Saturday, January 5, 2013

dad stuff

J got a Lego Mindstorms NXT robotics kit for Christmas (he mostly paid for it himself by the sale of some older toys), and while Anna was off somewhere, we spent a day building the first couple projects.

It turns out that robots are kind of a pain in the ass. We built the beginning robot,  a plastic-ball-shooter that has treads instead of wheels, and I figured it would be easy to just have it rotate in place to different angles and shoot down Lego mini-figures. Alas, turning a treaded robot in place is so tricky it's not even part of the exercise. I'm not actually sure you can do it with Mindstorms, because you want the two sides to move simultaneously in opposite directions, and I didn't see how to do that.

Either way, you're doing a lot of trial and error, because your unit of movement is "rotations of the motor," and good luck figuring that out with treads. (In real life, of course, you make one robot, figure out how to turn it a fraction, then store that as a "turn X degrees left" instruction so you don't have to do it again. But that was proving challenging.)

He did learn about the degrees of a circle, though, back when I thought those might be useful for programming the robot.

A few days later, something came up and I started to tell him how you can quantify the likelihood of certain events, and it's called probability.
"Chris, you're being silly, there's no such thing as probability!"


I fetched some dice, and theatrically started explaining.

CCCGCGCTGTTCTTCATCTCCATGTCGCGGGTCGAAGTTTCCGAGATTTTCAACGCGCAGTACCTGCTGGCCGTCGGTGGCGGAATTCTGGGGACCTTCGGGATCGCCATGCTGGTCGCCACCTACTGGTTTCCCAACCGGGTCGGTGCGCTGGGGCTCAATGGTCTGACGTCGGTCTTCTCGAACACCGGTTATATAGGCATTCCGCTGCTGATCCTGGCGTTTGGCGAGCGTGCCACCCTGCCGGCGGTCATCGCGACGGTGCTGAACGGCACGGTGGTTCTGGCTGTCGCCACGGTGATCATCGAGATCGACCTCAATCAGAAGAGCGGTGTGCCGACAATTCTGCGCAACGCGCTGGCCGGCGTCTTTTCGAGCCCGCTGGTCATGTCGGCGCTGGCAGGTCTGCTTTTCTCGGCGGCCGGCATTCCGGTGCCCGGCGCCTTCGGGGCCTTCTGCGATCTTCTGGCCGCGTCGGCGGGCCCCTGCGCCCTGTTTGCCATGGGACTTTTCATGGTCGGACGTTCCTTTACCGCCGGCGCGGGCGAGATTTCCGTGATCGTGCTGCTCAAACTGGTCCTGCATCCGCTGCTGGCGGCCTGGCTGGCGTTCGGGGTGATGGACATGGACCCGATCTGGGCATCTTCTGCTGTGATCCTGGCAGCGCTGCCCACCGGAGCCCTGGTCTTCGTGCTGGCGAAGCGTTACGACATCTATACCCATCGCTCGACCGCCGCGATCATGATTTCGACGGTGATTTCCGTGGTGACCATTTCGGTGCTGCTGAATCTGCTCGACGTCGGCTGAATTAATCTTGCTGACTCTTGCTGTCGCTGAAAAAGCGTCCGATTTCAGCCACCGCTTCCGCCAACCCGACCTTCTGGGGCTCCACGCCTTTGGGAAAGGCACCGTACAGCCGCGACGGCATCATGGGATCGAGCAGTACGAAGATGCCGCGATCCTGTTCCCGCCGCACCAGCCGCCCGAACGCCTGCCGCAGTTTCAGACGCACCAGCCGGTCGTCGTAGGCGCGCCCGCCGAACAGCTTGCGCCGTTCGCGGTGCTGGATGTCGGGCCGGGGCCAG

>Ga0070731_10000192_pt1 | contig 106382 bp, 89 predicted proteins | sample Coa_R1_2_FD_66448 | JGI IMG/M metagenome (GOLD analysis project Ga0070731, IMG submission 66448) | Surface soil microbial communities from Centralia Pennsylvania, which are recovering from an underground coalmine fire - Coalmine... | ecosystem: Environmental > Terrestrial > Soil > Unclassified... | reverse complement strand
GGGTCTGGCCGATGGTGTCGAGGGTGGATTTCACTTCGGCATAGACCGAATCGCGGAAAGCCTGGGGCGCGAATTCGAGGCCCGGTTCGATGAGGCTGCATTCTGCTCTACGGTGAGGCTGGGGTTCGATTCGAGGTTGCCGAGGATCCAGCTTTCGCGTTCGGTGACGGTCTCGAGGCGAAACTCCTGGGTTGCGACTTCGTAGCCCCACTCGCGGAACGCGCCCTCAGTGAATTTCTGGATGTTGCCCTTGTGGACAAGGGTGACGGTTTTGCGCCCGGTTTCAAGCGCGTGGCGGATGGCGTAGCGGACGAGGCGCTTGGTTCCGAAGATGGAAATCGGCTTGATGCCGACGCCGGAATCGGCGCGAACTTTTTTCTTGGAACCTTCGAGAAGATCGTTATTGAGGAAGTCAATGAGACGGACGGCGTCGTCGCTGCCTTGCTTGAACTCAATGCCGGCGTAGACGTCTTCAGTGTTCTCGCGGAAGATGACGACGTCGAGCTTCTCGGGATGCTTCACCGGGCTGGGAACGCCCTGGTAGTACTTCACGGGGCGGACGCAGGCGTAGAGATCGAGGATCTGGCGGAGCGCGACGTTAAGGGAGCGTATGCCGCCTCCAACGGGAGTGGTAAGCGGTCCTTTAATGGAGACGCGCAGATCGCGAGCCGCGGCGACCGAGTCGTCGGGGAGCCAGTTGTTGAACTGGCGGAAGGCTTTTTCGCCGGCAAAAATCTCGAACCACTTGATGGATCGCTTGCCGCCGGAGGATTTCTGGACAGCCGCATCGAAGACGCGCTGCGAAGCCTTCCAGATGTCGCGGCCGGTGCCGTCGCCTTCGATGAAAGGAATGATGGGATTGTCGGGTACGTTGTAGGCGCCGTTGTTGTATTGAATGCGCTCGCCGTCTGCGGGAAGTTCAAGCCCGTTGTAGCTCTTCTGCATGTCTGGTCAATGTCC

"Okay, how many sides to a die?"

He squealed and ran away. (He's been going through one of his periods with lots of squealing and hiding, sometimes for fun, sometimes as part of freaking out.)

As he ran away, I called out, "Probabilities are fractions!", and he laughed as he closed his door.
We played a game for a little while where he would come out, I would start explaining again, and he would squeal and run back into his room. Then I stopped playing, and he came over.
"Uh, Chris? I'm not sure if I want to learn probability but I'll learn it with you if you want me to. It might be interesting."
After I took a moment to melt from how sweet that was, we went through probabilities as fractions, the odds of rolling less than 3 on a d6, more than 7 on a d20, etc. and the odds of rolling 2 3s in a row. I screwed up the additive probability, though: on a d6, obviously you have a 1/6 chance of rolling a 1, and the odds of rolling a 1 increase with more rolls, but not in the naive way I was thinking, because otherwise you would have a 6/6 (100%) chance of rolling a 1 after 6 rolls, and that is obviously wrong. So I will have to get a book and re-educate myself in a way that I can explain to J.

Then I said, "Okay, that's all I've got for now," because I don't want to go into lecture-mode, I want to have things be interesting and exploratory for him, and not only had I not thought about it, but apparently I was more rusty than I thought.

"Well, Chris. I can't believe that's all you can think of right now."

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